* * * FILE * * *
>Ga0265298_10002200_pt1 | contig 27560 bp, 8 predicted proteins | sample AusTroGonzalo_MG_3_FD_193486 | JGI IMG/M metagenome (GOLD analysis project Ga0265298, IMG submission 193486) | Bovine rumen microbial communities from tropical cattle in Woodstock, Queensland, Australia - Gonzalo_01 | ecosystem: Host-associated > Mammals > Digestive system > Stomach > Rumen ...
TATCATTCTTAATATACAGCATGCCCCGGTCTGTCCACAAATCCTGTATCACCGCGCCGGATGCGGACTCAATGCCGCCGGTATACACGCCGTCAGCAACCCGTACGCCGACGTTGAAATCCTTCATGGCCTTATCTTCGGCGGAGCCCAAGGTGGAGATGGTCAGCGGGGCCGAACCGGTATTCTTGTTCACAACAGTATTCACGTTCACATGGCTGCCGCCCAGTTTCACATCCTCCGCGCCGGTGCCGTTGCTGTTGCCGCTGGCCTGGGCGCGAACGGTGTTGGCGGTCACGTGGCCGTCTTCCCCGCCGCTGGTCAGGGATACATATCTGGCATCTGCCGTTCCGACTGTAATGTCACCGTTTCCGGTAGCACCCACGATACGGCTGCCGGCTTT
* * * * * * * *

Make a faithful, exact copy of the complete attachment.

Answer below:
>Ga0265298_10002200_pt1 | contig 27560 bp, 8 predicted proteins | sample AusTroGonzalo_MG_3_FD_193486 | JGI IMG/M metagenome (GOLD analysis project Ga0265298, IMG submission 193486) | Bovine rumen microbial communities from tropical cattle in Woodstock, Queensland, Australia - Gonzalo_01 | ecosystem: Host-associated > Mammals > Digestive system > Stomach > Rumen ...
TATCATTCTTAATATACAGCATGCCCCGGTCTGTCCACAAATCCTGTATCACCGCGCCGGATGCGGACTCAATGCCGCCGGTATACACGCCGTCAGCAACCCGTACGCCGACGTTGAAATCCTTCATGGCCTTATCTTCGGCGGAGCCCAAGGTGGAGATGGTCAGCGGGGCCGAACCGGTATTCTTGTTCACAACAGTATTCACGTTCACATGGCTGCCGCCCAGTTTCACATCCTCCGCGCCGGTGCCGTTGCTGTTGCCGCTGGCCTGGGCGCGAACGGTGTTGGCGGTCACGTGGCCGTCTTCCCCGCCGCTGGTCAGGGATACATATCTGGCATCTGCCGTTCCGACTGTAATGTCACCGTTTCCGGTAGCACCCACGATACGGCTGCCGGCTTT